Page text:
Reflecting reality

2010-04-15 00:00

THERE are certain distinct advantages about being new in a city. You go everywhere with a fascinated gaze. Everything is new and nothing ought to be taken for granted.

It was with these starry eyes that I went to a movie house to catch a flick. This at least would be easier to stomach than having to watch Orlando Pirates players continue to punish those of us faithful enough to love them despite their serial infidelity.

And so I got to the Liberty Midlands Mall cinema. They had Alice in Wonderland, Date Night, How To Train Your Dragon and Shutter Island among those I remember. Nothing wrong with these, I thought. Critics love many of them and I am sure they have and will continue to make a lot of money for their creators.

I wondered though, in a city where there is such a large number of people of Indian origin, and so many black Africans, why there were no movies that reflected those people’s realities.

While I may to a very limited degree buy the argument that there are not enough movies about Africans, that certainly cannot be said about the Indian movie industry. Bollywood has hit Hollywood for a six and it continues to be a booming business.

By “black movies” I include the films of the likes of John Singleton, Spike Lee and Tyler Perry whose works remind many of us of how universal the “black experience” tends to be. Nigerian-made movies screened on DStv have also proven themselves a huge hit, with their stars receiving celebrity status when they visit South Africa. There is also a fledgling local movie industry that already has stars such as “Madluphuthu” becoming household names.

Why then is it impossible to see “ourselves” in movies at the mainstream cinemas of our cities? Whose Pietermaritzburg is this, anyway?

How come some people, who are supposed to be as much a part of this city as everyone else, can go to the movie houses and find stories that they have some familiarity with, or are presented with people who look like them, while others are treated by the same cinemas as though they do not exist or do not have life experiences?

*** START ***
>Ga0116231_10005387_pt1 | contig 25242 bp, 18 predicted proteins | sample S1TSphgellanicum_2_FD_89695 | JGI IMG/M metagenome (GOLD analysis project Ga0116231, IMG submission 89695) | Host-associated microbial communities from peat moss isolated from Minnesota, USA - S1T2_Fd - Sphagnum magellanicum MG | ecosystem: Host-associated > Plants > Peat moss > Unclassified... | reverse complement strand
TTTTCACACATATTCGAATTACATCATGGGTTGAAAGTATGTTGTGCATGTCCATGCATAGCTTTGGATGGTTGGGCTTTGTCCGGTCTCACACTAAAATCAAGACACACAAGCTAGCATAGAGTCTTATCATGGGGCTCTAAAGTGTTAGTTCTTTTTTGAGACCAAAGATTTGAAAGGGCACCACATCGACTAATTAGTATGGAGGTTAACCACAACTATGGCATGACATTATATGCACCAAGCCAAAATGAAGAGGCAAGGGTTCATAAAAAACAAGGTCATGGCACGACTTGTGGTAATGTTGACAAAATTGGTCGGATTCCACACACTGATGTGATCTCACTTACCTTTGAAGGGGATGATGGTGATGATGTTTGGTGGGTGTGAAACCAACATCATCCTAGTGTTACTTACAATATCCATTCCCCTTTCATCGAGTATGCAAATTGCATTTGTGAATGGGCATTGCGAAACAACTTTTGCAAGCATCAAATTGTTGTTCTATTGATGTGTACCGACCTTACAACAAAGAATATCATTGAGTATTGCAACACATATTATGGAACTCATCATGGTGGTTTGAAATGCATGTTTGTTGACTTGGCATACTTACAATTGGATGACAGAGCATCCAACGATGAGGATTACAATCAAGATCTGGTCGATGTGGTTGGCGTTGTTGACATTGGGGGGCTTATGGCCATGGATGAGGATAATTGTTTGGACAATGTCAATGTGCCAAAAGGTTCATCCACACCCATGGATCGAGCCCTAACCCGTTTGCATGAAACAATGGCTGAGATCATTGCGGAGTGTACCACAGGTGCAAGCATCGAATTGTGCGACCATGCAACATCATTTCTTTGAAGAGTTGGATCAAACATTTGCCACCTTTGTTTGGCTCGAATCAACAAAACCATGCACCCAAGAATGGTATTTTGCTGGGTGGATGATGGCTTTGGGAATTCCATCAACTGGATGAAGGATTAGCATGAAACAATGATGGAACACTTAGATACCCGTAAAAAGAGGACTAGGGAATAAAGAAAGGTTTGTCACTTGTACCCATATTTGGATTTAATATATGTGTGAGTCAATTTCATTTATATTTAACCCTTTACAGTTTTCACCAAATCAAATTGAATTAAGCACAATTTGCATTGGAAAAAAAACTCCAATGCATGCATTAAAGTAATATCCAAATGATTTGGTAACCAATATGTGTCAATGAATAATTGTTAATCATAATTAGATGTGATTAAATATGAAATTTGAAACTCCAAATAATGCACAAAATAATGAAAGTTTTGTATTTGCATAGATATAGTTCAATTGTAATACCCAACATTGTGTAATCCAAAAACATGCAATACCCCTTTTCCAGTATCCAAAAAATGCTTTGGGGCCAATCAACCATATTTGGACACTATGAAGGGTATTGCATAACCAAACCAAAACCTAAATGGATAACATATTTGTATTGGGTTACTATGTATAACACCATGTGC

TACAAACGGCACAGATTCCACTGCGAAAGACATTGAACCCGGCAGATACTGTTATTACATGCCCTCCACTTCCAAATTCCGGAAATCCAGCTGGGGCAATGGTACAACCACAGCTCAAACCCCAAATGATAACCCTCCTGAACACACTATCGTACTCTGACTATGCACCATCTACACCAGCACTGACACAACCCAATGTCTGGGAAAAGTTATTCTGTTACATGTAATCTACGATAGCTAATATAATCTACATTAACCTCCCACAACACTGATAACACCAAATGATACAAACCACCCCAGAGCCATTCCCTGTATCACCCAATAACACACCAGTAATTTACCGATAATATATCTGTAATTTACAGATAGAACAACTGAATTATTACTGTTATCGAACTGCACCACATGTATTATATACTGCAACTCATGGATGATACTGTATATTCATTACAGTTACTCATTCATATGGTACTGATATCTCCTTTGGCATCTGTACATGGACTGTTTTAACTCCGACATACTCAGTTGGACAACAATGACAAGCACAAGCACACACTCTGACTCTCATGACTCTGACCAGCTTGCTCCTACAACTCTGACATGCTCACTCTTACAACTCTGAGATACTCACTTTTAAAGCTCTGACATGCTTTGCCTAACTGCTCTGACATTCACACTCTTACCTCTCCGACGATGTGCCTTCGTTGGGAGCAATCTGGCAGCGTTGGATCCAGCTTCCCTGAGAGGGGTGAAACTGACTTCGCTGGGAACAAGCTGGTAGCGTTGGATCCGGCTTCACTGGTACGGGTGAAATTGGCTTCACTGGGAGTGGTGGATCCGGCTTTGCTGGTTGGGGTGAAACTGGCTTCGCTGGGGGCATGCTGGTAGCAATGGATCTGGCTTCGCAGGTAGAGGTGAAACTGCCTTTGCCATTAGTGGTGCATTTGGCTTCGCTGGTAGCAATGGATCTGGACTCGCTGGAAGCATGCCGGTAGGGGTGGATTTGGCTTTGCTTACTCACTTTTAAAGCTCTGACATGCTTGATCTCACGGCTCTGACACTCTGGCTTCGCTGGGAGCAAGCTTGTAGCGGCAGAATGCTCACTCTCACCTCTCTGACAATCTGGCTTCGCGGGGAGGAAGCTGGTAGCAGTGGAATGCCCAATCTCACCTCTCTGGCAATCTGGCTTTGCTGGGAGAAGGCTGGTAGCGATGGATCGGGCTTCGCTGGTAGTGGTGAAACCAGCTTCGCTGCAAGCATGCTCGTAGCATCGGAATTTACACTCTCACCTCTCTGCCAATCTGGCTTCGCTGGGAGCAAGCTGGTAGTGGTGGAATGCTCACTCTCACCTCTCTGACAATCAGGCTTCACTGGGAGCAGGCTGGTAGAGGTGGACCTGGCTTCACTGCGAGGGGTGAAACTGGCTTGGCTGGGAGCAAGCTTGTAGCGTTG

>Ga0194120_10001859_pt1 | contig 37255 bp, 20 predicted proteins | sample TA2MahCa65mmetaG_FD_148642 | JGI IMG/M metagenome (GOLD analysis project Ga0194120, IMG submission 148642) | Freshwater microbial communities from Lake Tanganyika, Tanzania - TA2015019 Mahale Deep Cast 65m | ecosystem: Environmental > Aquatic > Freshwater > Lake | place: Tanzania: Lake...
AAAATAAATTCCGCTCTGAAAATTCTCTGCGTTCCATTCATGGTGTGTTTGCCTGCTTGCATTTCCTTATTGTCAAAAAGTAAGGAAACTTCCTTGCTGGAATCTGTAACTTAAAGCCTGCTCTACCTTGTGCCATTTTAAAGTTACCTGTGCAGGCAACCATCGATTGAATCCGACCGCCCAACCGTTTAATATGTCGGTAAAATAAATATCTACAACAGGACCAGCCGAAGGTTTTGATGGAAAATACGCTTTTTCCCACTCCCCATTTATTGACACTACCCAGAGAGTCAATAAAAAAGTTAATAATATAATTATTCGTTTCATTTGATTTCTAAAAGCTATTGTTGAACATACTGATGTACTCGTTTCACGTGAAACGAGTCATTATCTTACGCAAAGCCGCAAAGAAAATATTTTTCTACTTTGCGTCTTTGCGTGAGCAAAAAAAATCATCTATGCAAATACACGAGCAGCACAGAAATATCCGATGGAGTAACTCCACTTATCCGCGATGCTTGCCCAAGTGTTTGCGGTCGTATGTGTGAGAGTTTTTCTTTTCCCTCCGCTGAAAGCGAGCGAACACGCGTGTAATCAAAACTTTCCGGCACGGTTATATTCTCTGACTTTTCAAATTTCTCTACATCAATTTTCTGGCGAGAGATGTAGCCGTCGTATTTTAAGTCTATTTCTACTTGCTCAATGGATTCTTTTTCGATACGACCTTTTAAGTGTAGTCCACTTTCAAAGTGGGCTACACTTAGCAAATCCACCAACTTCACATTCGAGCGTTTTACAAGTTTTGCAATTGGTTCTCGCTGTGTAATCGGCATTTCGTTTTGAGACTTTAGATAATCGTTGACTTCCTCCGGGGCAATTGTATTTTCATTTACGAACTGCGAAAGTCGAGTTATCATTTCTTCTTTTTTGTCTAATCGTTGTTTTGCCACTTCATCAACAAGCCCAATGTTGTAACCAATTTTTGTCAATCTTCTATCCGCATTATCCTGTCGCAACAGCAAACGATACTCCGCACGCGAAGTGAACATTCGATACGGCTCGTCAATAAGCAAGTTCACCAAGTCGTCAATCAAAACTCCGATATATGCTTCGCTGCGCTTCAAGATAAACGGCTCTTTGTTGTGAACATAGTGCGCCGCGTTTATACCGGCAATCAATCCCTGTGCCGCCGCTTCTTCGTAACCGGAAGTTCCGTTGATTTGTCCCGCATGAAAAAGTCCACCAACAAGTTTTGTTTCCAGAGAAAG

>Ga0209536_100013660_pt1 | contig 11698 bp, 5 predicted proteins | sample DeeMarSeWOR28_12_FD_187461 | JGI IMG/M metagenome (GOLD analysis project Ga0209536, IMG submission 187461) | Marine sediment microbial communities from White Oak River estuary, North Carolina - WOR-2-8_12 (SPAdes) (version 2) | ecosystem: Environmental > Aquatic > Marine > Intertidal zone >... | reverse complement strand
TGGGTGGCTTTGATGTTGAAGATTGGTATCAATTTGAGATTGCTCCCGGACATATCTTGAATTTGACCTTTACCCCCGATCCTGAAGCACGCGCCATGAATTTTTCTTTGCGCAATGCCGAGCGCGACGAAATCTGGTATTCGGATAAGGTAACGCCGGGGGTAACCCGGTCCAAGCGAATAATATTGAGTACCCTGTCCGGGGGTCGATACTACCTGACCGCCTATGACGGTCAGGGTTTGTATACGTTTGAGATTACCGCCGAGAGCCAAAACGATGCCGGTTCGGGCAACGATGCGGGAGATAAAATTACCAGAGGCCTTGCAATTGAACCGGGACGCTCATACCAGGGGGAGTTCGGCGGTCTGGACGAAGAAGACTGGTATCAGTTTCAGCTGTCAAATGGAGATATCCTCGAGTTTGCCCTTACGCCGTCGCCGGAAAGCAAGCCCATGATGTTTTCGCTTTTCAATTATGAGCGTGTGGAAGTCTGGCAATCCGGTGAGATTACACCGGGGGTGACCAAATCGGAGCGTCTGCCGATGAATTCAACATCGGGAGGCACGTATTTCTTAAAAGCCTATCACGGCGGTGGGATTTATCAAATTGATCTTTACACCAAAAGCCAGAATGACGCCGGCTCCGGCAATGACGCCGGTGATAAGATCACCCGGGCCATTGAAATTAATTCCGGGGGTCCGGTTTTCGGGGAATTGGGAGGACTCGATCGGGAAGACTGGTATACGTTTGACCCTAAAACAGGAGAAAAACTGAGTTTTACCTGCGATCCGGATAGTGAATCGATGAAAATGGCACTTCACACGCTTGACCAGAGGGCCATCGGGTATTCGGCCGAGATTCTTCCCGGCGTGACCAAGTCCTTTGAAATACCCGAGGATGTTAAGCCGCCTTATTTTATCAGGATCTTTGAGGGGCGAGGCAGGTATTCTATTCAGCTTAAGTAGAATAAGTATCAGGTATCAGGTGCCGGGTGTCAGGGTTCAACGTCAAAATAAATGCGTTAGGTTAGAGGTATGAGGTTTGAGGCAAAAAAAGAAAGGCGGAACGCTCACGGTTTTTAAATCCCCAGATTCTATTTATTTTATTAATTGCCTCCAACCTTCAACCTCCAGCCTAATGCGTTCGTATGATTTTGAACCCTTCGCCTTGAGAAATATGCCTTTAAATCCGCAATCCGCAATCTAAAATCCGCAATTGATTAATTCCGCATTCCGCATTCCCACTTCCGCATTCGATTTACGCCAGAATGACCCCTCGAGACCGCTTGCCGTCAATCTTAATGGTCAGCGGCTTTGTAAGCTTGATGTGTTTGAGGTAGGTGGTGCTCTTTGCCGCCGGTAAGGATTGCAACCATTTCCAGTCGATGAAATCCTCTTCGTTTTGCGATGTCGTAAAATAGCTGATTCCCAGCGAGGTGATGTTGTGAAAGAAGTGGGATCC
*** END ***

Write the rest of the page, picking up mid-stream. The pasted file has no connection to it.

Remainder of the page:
The ideal of South Africa, and by extension, Maritzburg, belonging to all who live in it must manifestly be seen to be true if it is not to remain a hollow slogan chanted in the dark days of apartheid rule and now having only sentimental value in the Constitution.

It goes much further than “seeing” ourselves on a big screen. Movies are known to be carriers of culture. One is likely to settle in quicker in say, New York city than in Kiev, the capital city of the Ukraine, because there is more American stuff on TV than there is of this former Soviet Union state.

Furthermore, movies have been known to carry stories that inspire and sometimes radically change the lives of people. That is why some people are so offended that one of the soapies has shown a homosexual kiss, because it is teaching their children “wrong” things about gay people.

It may have been good business in the past to carry on as though white people are the only ones with a perspective, culture or interests, but that cannot be true in present-day South Africa.

Say what you will about black economic empowerment and employment equity, but the fact is that they created a cohort of South Africans that not only has disposable cash to part with but also a political and social capacity to demand that they too be heard and seen.

Our many problems notwithstanding, we have made great strides in South Africa over the past two decades and the sooner commerce and industry realise this, the better. Access to middle-class trappings has made me no less black. It has neither made me forget nor disregard perspectives that come from the different vantage points of my past and background, from which I see society.

When one says these things, there is likely to be some genius out there choosing to believe that I advocate the removal of the successful Hollywood business model at our local cinemas. I will be generous and say such readers would have misunderstood me.

The point is that the making of a nation takes more than the work of an iconic former political prisoner who becomes a president without bitterness. All of us have the responsibility. Newspapers too, cannot routinely write about “others” as though they have no voices or perspectives of their own.

The complexity of present-day South Africa requires that we stop seeing ourselves as more South African than our compatriots who may not look like us or share the same sensibilities for Bach or Big Nuz.

The movie house might say it is only giving people what they want, but guess what, that is exactly what I have heard used to explain why Julius Malema is so popular with some of our compatriots.

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